Few questions on SOAP

Mark Lawrence breamoreboy at yahoo.co.uk
Thu Feb 18 22:07:21 CET 2010

Muhammad Alkarouri wrote:
> Your question is borderline if not out of topic in this group. I will
> make a few comments though.
This might be a Python group, but threads often drift way off topic, 
which added to the language itself make this a great group to read.  If 
you don't like the way a thread goes, you can always skip it.
> On Feb 18, 3:36 pm, joy99 <subhakolkata1... at gmail.com> wrote:
>> Dear Group,
>> I was reading on SOA or Service Oriented Architecture for last few
>> days and got some questions. As this is a room for the expert computer
>> scientists, if you can help me solve my queries.
>> As per I read and felt SOA is an architecture, which relies on few
>> basic principles as,
>> the system must be modular, the modules must be distributive, module
>> interfaces must be clearly defined and documented, module that
>> implements a service can be swapped out for another module that offers
>> the same service and interface, service provider modules must be
>> shareable.
>> SOA is an architecture which is now a days governed like XML by W3C.
> SOA is an architecture which can be implemented using any of a number
> of different middleware choices. It is not governed or controlled by
> anyone. You are mixing it up with SOAP, which is a web services
> technology, currently governed by W3C.
> For example, I tend to use SOA implemented using REST
> (Representational State Transfer).
> All of these technologies are somewhat explained in wikipedia. You
> probably want to start there.
>> The latest version is SOAP 1.2.
> This is the latest of SOAP, not SOA.
>> SOA is implemented mainly in a client/server environment, where
>> applications have the use of service, thus we can say it is a service-
>> oriented architecture.
>> It is a step towards cloud computing with its sister WSDL and BPM.
> A SOAP web service is described using WSDL. BPM is not really
> connected with them, but is probably more connected with SOA as an
> architecture. BPM can be implemented using SOAP/WSDL web services, as
> can SOA.
>> If both client/server are following the SOA then they can communicate
>> and exchange information without worrying for platform.
> You mean SOAP here.
> In real life, there are interoperability issues. So various
> implementations of SOAP will need a bit of work to actually work
> together.
> SOA is an architecture and does not help exchanging information in a
> direct way.
>> SOAP is a software implementation of Python,.NET,J2EE based on this
>> principle.
> SOAP is a web services protocol that was created before the concept of
> SOA was developed enough for use and is largely independent of it.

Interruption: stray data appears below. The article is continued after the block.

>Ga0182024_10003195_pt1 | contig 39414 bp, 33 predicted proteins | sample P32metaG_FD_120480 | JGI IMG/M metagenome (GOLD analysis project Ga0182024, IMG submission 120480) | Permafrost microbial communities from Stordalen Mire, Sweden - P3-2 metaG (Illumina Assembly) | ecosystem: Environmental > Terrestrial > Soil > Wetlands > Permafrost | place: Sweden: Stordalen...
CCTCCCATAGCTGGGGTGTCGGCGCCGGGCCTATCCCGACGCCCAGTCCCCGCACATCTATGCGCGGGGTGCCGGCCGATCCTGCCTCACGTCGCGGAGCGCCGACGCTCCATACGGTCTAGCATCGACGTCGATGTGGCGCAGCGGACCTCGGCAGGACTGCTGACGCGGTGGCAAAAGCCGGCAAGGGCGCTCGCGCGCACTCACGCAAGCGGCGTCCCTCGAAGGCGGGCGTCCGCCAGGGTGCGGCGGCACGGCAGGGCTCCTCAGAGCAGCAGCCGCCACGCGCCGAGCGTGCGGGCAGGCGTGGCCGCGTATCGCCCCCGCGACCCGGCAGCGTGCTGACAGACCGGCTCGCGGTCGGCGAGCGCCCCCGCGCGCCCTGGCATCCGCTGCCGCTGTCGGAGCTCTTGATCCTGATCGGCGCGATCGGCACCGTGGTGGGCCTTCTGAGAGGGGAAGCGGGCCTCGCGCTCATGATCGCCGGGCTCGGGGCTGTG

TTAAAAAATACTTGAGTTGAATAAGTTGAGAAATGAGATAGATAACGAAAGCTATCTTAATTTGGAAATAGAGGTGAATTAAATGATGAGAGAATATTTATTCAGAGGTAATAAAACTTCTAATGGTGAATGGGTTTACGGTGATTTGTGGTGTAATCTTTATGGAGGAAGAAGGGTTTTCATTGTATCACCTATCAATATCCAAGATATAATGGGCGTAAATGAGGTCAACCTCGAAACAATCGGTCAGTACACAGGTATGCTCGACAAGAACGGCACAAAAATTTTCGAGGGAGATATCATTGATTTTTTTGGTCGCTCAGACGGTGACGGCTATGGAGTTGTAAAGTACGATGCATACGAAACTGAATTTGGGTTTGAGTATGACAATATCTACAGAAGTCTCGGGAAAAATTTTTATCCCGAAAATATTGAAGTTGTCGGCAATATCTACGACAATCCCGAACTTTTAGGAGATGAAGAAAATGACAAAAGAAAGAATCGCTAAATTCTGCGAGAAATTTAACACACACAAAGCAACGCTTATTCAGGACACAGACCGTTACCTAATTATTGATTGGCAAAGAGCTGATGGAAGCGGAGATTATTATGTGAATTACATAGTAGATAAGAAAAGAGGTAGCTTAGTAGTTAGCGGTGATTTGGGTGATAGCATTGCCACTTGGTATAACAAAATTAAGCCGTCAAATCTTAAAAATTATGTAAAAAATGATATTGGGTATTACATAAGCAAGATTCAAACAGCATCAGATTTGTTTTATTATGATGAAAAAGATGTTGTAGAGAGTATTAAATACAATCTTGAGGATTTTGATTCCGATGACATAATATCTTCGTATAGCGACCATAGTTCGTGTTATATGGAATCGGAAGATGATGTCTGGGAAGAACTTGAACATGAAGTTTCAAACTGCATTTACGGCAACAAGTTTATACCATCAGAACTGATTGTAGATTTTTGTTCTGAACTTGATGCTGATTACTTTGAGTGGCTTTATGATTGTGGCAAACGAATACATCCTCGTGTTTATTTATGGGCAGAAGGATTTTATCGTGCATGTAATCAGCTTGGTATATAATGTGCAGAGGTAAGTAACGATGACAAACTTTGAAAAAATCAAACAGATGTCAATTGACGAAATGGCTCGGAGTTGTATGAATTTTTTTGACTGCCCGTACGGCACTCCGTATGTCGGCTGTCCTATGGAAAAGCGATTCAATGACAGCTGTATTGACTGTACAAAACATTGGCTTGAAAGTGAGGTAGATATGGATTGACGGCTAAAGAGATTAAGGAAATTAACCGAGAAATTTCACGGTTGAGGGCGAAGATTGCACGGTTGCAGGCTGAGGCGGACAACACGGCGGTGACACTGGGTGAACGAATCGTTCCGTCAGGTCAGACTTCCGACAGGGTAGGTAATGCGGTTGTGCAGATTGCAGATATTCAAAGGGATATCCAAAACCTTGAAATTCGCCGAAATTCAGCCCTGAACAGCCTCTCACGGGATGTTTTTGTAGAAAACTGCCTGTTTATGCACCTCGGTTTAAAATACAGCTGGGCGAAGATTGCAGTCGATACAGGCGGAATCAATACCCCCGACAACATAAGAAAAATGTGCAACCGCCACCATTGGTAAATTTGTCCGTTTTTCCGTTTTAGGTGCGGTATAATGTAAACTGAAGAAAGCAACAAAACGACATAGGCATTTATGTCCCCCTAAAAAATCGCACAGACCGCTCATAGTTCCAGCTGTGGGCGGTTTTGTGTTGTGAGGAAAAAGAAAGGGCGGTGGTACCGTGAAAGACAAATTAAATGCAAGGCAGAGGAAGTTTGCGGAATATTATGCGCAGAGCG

> SOAP has been implemented in many different languages, like
> Java, .Net, C/C++, Python, etc.
>> SOAPPy is a Python implementation.
> SOAP implementations in Python are not of the best quality (in my
> opinion, there are better ways to achieve the ends needed). SOAPpy is
> currently a bit out of date. The better ones are ZSI (for client and
> server) and suds (for clients).
> I guess I have already answered some of your questions.
>> My questions are:
>> (i)     Am I understanding correctly?
> See above.
>> (ii)    Does SOAP has any standard architecture like UML other than the
>> W3C one?
> Depends on what you mean by architecture. SOAP is a standard. UML is a
> way of modelling software and can be used to model web services, which
> can then be implemented in SOAP.
>> (iii)   Can I write short programs to check the SOAP using my personal
>> computer as client as well as Server?
> Yes. Try ZSI examples (http://pywebsvcs.sourceforge.net/zsi.html).
>> (iv)    Is SOAPpy fine?
> See above.
>> (v)     What is the difference among SOAP, WSDL and BPM.
> SOAP standardise the communication between client and server. WSDL
> describes the methods provided by a server to be consumed by a client
> (interfaces in Java language). BPM is a management method to improve
> business and is not a software protocol but an approach.
>> (vi)    As SOAP is for communication with a server if I pick a URL and
>> start to communicate with Google/Yahoo would they allow?
> To be able to talk SOAP to a server, it must understand SOAP. Some of
> those companies do provide SOAP web service access, but their standard
> search pages are accessible in pure HTTP (the way you browser uses
> them).
> To access a SOAP service you need to know the functions exported by
> it, which are usually defined in a WSDL document.
>> (vii)   Can I design a web based robot/crawler with SOAP?
> No. Web pages are accessed using simple HTTP. SOAP is usually deployed
> on top of HTTP, but most web pages are not communicated using SOAP.
> You can search for Python web crawling; there are a lot of examples on
> the web.
> Regards,
> k

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